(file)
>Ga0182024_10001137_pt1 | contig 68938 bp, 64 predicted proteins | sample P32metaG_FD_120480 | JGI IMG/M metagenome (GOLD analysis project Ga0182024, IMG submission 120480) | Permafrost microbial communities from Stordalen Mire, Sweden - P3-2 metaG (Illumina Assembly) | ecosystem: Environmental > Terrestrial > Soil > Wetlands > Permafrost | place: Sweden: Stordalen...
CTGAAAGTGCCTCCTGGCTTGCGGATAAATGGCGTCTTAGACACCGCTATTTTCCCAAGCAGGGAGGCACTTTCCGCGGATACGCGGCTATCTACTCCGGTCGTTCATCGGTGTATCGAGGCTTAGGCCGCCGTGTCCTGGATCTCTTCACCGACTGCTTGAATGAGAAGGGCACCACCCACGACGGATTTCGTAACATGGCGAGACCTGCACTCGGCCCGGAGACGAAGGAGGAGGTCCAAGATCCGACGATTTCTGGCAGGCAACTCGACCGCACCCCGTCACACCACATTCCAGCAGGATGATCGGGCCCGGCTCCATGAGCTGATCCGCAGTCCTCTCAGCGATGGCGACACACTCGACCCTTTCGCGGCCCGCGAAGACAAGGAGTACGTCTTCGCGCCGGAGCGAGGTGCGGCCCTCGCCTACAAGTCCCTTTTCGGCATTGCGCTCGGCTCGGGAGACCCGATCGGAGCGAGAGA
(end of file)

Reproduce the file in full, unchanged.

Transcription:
>Ga0182024_10001137_pt1 | contig 68938 bp, 64 predicted proteins | sample P32metaG_FD_120480 | JGI IMG/M metagenome (GOLD analysis project Ga0182024, IMG submission 120480) | Permafrost microbial communities from Stordalen Mire, Sweden - P3-2 metaG (Illumina Assembly) | ecosystem: Environmental > Terrestrial > Soil > Wetlands > Permafrost | place: Sweden: Stordalen...
CTGAAAGTGCCTCCTGGCTTGCGGATAAATGGCGTCTTAGACACCGCTATTTTCCCAAGCAGGGAGGCACTTTCCGCGGATACGCGGCTATCTACTCCGGTCGTTCATCGGTGTATCGAGGCTTAGGCCGCCGTGTCCTGGATCTCTTCACCGACTGCTTGAATGAGAAGGGCACCACCCACGACGGATTTCGTAACATGGCGAGACCTGCACTCGGCCCGGAGACGAAGGAGGAGGTCCAAGATCCGACGATTTCTGGCAGGCAACTCGACCGCACCCCGTCACACCACATTCCAGCAGGATGATCGGGCCCGGCTCCATGAGCTGATCCGCAGTCCTCTCAGCGATGGCGACACACTCGACCCTTTCGCGGCCCGCGAAGACAAGGAGTACGTCTTCGCGCCGGAGCGAGGTGCGGCCCTCGCCTACAAGTCCCTTTTCGGCATTGCGCTCGGCTCGGGAGACCCGATCGGAGCGAGAGA